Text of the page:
However, conventional binary SRAM, which uses six transistors per bit, has a large cell size compared with its data capacity. Despite ongoing efforts in device scaling, there remain limitations in processing significant amounts of data [7]. As a breakthrough, multivalued logic (MVL) can improve the data capacity compared with a binary system [8]. In digital circuits, a multidigit system can be used by dividing the voltage levels into more than high/low levels. As the first step in MVL logic development, three-valued (ternary) logic has been studied in various fields.

In particular, carbon nanotube field-effect transistors (CNTFET) have been studied for use in ternary-logic systems [9]. As transistor technology scales down, complementary metal-oxidesemiconductor (CMOS) technology faces limitations owing to its short-channel effects and leakage power dissipation [10,11]. By contrast, CNTFETs can be scaled down to a sub-10 nm dimension at room temperature through the ballistic transport of charge carriers. In addition, it is suitable for MVL because it is easy to modulate the threshold voltage by adjusting the chirality vector of the CNTs.

With the ternary-logic system, a memory device can represent three values in a single cell. The simplest approach to implementing a ternary SRAM is to connect two standard ternary inverters (STIs) and store data in their feedback loops. Research on the 14T ternary SRAM using CMOS-based 6T STIs is a representative example [12]. However, this approach is inefficient in terms of the number of transistors relative to the data capacity. The data capacities of the binary and ternary systems are 2n and 3n for n cells, respectively. Therefore, to process the same amount of data, ternary requires only approximately log32 ≈ 0.63× as many cells as binary. Simultaneously, 0.63×14/6 ≈ 1.47× transistors are needed, which implies more transistors are required to process the same data as shown in Fig. 1 (a).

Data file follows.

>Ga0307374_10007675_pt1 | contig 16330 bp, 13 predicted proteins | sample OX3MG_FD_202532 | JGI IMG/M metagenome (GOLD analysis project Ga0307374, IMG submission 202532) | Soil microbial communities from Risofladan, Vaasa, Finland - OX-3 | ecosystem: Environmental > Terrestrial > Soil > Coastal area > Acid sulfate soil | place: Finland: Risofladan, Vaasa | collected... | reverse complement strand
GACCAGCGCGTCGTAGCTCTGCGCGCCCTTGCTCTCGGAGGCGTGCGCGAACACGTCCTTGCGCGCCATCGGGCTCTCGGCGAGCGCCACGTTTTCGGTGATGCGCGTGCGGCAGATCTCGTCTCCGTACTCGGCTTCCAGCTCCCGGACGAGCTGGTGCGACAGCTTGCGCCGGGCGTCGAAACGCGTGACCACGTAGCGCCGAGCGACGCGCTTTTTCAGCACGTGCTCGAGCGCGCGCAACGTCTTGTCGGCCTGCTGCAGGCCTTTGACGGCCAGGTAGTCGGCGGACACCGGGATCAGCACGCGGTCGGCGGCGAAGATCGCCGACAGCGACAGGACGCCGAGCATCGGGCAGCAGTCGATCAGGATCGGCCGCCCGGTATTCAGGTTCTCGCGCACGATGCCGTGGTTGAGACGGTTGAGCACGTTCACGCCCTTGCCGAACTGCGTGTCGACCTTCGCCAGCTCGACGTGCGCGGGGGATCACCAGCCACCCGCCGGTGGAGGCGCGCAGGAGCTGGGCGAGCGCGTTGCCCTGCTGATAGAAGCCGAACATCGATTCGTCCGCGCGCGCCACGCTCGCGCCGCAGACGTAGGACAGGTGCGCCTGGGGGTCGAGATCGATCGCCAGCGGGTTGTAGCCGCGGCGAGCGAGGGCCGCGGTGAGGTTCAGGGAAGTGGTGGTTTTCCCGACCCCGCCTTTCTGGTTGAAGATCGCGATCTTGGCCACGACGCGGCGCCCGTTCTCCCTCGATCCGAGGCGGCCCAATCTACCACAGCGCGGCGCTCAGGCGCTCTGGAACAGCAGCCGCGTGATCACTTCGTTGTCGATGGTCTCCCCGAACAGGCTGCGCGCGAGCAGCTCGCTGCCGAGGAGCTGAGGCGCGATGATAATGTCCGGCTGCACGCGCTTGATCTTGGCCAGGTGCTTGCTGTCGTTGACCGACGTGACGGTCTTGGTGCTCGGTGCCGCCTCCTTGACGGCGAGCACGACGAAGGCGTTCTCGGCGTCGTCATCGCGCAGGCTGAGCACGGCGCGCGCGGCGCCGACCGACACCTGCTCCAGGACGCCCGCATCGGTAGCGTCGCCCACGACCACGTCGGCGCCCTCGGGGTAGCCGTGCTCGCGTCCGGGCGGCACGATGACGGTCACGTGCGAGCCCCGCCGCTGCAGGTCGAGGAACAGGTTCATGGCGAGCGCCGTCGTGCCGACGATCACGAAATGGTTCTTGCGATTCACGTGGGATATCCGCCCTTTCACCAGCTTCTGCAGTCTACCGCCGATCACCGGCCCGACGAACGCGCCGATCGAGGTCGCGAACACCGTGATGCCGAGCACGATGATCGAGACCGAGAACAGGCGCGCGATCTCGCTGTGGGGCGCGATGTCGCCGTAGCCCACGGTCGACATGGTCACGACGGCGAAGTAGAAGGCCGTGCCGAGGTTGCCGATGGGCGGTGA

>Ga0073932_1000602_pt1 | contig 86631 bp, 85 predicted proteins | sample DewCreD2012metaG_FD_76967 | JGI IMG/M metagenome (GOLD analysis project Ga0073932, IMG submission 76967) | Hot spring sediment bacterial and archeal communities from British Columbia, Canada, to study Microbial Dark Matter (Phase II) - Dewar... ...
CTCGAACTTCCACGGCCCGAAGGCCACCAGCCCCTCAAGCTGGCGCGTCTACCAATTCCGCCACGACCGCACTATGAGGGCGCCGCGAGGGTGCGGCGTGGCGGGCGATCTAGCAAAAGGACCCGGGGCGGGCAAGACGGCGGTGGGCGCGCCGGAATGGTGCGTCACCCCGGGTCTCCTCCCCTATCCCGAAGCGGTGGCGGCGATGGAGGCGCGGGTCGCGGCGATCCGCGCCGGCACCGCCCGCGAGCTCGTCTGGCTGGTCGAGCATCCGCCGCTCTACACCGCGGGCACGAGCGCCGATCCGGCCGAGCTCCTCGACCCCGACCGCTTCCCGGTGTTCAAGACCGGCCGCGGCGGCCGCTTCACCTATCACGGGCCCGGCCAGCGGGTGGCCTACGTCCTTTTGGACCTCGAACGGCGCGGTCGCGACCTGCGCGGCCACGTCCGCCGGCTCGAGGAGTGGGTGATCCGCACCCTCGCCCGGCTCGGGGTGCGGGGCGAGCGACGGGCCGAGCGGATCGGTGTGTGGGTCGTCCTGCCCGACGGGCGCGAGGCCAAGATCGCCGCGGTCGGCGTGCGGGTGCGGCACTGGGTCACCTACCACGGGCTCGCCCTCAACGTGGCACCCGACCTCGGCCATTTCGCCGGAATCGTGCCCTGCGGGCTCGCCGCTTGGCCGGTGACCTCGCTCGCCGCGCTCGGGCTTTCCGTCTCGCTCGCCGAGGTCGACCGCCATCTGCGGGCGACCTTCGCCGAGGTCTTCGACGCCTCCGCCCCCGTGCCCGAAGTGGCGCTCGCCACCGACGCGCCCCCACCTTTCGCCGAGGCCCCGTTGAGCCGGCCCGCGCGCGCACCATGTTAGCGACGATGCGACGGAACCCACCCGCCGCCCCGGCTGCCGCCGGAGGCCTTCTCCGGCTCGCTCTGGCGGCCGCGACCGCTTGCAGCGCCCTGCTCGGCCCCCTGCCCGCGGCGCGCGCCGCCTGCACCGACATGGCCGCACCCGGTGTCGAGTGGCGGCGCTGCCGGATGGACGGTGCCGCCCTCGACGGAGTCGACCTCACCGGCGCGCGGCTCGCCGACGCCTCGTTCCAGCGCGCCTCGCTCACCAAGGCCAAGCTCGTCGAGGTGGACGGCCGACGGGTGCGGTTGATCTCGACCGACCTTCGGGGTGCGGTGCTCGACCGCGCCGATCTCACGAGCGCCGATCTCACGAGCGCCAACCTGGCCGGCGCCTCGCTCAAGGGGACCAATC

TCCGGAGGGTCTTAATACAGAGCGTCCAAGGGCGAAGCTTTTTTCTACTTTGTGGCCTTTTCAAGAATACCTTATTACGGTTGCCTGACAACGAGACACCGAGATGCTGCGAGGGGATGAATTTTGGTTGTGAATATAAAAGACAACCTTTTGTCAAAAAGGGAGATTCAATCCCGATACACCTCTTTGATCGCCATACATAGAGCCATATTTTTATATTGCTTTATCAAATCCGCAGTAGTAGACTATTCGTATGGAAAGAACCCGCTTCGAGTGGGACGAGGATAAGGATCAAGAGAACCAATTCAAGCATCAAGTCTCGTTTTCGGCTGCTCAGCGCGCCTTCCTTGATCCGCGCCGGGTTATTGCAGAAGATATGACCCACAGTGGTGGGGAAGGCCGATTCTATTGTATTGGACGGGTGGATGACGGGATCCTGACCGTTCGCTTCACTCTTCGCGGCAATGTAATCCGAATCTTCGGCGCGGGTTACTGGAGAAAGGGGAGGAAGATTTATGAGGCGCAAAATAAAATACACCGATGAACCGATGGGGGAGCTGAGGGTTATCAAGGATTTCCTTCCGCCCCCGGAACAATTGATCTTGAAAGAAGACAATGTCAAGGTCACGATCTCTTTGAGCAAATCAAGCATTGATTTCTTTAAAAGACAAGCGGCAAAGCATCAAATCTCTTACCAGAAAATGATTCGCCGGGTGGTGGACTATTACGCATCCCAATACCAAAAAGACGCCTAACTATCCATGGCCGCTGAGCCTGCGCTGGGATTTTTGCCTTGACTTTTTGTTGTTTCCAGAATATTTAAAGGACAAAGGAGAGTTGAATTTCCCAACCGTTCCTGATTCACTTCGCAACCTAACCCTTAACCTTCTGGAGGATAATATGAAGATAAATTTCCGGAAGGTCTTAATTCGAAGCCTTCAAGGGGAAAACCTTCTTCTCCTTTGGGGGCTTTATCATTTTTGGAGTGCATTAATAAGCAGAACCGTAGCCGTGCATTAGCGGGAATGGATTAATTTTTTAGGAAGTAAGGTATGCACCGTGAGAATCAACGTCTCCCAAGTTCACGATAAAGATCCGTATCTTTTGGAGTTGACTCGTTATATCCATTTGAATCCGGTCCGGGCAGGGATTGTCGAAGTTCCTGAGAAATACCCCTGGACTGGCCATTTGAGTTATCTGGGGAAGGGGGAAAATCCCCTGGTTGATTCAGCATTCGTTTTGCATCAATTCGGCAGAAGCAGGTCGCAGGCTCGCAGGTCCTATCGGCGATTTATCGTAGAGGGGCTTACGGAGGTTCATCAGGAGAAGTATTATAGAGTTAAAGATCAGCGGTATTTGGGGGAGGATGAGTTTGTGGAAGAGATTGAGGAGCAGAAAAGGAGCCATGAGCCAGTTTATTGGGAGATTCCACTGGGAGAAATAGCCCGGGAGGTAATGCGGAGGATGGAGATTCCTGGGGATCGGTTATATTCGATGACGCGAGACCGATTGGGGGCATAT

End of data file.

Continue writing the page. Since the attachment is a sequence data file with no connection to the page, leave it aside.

Fig. 1. 
(a) Data density of MVLs. (b) Schematics of PTI and NTI. (c) Schematic symbols and threshold voltage for LVT, RVT, and HVT of CNTFET

This paper proposes an 8T ternary SRAM cell based on the CNTFET technology [13,14]. This design requires only 0.63×8/6 ≈ 0.84 × transistors compared to binary, effectively increasing the data density. The power consumption of the entire system can also be reduced by using fewer cells to process the same data. Furthermore, the design reduces power consumption by utilizing a subthreshold current. We validated the functionality and performance using HSPICE simulations by comparing our design not only with the 6T binary SRAM but also with other ternary SRAM models [12,15]. This study makes three contributions.

  • • Lowest transistor count among ternary SRAM designs
  • • 18.87% data density improvement compared with 6T binary SRAM
  • • 71.4% reduction in static power consumption compared with 6T binary SRAM.

2. EXPERIMENT
2.1 Preliminary
2.1.1 Ternary Logic